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Ustad Ameen Sabri Reflects on Enduring Charm of Qawwali

Ustad Ameen Sabri stands out prominently in the vibrant world of Qawwali music. His performances accent their deeply moving impact and his mastery of this classical art form. Audiences worldwide laud his powerful vocals, profound lyrics, and unwavering dedication. His influence extends beyond borders and generations, leaving an enduring mark on South Asian culture and beyond.

Born into a respected family of Qawwals in Karachi, Pakistan, Ustad Ameen Sabri follows the rich tradition of Sufi music from an early age. He was part of the esteemed Sabri Brothers ensemble, founded by his father, Ustad Ghulam Farid Sabri, and his uncle, Ustad Maqbool Ahmed Sabri. Under their guidance, Ameen Sabri honed his skills, mastering the intricate melodies and spiritual essence of Qawwali.

Beginning his musical journey with the Sabri Brothers, Ameen Sabri, alongside the ensemble, mesmerized audiences with electrifying performances and a timeless repertoire. Their rendition of Sufi poetry, brimming with devotion and passion, resonated with millions, earning them acclaim worldwide. Furthermore, Ameen Sabri continued to captivate listeners with his velvety voice and profound interpretations of mystical verses. His command over the classical intricacies of Qawwali, combined with a deep understanding of Sufi philosophy, distinguished him as a virtuoso of his craft.

Throughout his illustrious career, Ustad Ameen Sabri garnered numerous accolades and honors for his contributions to music and culture. From prestigious awards to sold-out concerts, his legacy remains a source of inspiration for aspiring musicians and enthusiasts alike.

In an exclusive interaction with The Interview World, Ustad Ameen Sabri shares insights from his five-decade journey in singing Qawwali. Furthermore, he sheds light on people’s fascination with this genre and unveiling its nuances. Here are the key highlights from his interview.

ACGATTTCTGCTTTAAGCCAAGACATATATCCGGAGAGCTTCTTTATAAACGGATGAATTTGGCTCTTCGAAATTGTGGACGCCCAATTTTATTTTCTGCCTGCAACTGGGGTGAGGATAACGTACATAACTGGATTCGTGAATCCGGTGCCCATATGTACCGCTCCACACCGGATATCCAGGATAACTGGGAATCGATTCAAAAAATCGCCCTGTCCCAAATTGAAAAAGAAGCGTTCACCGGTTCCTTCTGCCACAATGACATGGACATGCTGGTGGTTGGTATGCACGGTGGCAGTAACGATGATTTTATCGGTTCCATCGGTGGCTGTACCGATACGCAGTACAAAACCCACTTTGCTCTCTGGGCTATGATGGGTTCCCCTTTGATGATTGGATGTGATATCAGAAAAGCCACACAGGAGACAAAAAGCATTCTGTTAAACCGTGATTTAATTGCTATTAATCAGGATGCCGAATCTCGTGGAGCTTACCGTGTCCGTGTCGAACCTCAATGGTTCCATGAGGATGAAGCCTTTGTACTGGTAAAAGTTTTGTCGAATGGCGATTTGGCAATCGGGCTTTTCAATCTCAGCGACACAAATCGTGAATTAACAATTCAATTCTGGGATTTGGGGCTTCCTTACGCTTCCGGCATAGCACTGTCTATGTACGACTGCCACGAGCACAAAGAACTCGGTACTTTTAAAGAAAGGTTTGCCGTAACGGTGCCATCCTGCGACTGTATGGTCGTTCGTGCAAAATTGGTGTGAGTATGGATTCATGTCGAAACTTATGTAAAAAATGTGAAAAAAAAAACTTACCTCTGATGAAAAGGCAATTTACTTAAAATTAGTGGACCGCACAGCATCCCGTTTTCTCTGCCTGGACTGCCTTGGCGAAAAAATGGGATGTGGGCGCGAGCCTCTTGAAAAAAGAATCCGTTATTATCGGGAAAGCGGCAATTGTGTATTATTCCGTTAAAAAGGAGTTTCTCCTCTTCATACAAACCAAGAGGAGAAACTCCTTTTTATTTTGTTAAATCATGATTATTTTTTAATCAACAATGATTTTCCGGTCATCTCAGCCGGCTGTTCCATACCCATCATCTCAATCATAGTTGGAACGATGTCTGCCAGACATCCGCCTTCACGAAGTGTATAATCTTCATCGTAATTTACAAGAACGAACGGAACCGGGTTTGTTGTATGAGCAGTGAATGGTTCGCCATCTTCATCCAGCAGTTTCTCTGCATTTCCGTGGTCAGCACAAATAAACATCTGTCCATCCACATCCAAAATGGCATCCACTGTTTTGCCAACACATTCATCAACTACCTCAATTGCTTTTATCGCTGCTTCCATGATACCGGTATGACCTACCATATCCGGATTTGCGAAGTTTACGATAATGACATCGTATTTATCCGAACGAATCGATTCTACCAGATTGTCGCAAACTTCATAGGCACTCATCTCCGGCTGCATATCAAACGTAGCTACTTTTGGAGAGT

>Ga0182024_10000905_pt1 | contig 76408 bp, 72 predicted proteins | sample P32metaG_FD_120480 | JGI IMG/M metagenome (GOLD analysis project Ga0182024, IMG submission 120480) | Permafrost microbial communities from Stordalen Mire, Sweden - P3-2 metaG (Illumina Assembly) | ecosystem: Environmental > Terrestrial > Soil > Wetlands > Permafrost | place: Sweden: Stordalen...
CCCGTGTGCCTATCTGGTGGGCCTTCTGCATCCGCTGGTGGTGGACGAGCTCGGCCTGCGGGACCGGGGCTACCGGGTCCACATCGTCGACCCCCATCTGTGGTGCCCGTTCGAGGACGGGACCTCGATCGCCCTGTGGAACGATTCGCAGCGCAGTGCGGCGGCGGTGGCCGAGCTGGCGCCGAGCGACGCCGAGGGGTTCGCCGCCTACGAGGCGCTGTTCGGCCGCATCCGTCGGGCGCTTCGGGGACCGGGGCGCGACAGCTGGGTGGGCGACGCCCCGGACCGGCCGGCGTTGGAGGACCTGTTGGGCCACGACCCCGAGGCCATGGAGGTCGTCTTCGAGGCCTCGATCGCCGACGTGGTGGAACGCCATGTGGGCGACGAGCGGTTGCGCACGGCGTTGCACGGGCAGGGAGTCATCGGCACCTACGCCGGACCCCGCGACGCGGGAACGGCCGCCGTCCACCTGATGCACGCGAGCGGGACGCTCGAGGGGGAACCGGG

Q: Could you share your unique experience with singing Qawwali?

A: For nearly five decades, I’ve dedicated myself to singing Qawwali. Unfortunately, despite our seniority and our role as mentors, those who learned Qawwali by observing us have been hailed as the true Sabri successors. Yet, my contributions extend far beyond mere apprenticeship. I’ve graced the music of the silver screen in over 150 films, including iconic titles like Heena, Pardesh, Love Ke Liye Kuch Bhi Karega, and many more. Some of these films have also even garnered prestigious awards.

Collaborating with India’s top playback singers such as Suresh Wadkar, Sonu Nigam, and Alka Yagnik has been a highlight of my career. Together, we’ve delivered memorable performances, including the timeless Der Na Ho Jaye with Lata Ji. Despite our accomplishments, opportunists now falsely claim association with the Sabri Brothers, a group they once had no affiliation with. In our era, the absence of social media meant our recognition came from reputable publications like Patrika, Mayapuri, and Times of India.

Throughout my journey, I’ve had the privilege of working alongside musical luminaries like Ravinder Jain and Ustad Ghulam Farid Sabri. The influence of our Ustad, Ali Jalaf Sai Sabri, reverberated across India and Pakistan, inspiring countless imitators. While Ghulam Fareed Sabri hailed from Pakistan, luminaries like Saeed, Fareed, and Amir Sahib emerged from India.